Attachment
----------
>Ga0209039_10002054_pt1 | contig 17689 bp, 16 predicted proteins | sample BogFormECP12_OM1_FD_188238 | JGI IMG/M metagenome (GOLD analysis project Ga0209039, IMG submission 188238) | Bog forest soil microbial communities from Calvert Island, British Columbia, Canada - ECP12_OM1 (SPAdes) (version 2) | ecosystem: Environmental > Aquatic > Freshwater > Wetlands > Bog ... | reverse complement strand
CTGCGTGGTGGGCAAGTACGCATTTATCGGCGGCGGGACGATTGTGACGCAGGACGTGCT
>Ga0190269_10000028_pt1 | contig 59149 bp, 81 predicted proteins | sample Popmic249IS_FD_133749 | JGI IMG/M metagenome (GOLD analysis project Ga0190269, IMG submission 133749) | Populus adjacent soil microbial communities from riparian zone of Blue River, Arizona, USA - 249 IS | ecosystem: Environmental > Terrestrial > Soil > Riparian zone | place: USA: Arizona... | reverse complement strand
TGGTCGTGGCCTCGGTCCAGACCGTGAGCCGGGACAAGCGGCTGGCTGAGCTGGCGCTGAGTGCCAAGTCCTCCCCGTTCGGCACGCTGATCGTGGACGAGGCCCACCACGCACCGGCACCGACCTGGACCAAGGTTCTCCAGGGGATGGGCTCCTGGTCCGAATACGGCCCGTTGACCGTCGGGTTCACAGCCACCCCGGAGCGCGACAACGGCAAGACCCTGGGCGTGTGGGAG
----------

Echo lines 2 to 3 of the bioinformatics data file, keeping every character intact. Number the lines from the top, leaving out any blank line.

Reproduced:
CTGCGTGGTGGGCAAGTACGCATTTATCGGCGGCGGGACGATTGTGACGCAGGACGTGCT
>Ga0190269_10000028_pt1 | contig 59149 bp, 81 predicted proteins | sample Popmic249IS_FD_133749 | JGI IMG/M metagenome (GOLD analysis project Ga0190269, IMG submission 133749) | Populus adjacent soil microbial communities from riparian zone of Blue River, Arizona, USA - 249 IS | ecosystem: Environmental > Terrestrial > Soil > Riparian zone | place: USA: Arizona... | reverse complement strand